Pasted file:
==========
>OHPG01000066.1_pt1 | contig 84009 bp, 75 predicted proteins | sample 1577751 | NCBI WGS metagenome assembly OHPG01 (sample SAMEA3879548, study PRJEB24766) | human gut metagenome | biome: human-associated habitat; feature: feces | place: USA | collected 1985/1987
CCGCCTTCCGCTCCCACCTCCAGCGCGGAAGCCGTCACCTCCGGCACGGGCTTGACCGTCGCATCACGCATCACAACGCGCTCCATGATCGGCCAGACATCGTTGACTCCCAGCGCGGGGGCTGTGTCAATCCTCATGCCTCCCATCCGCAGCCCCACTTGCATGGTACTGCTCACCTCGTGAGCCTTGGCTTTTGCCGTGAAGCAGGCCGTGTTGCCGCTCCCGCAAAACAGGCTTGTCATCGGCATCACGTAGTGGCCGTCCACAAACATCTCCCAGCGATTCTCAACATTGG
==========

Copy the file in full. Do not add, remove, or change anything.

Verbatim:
>OHPG01000066.1_pt1 | contig 84009 bp, 75 predicted proteins | sample 1577751 | NCBI WGS metagenome assembly OHPG01 (sample SAMEA3879548, study PRJEB24766) | human gut metagenome | biome: human-associated habitat; feature: feces | place: USA | collected 1985/1987
CCGCCTTCCGCTCCCACCTCCAGCGCGGAAGCCGTCACCTCCGGCACGGGCTTGACCGTCGCATCACGCATCACAACGCGCTCCATGATCGGCCAGACATCGTTGACTCCCAGCGCGGGGGCTGTGTCAATCCTCATGCCTCCCATCCGCAGCCCCACTTGCATGGTACTGCTCACCTCGTGAGCCTTGGCTTTTGCCGTGAAGCAGGCCGTGTTGCCGCTCCCGCAAAACAGGCTTGTCATCGGCATCACGTAGTGGCCGTCCACAAACATCTCCCAGCGATTCTCAACATTGG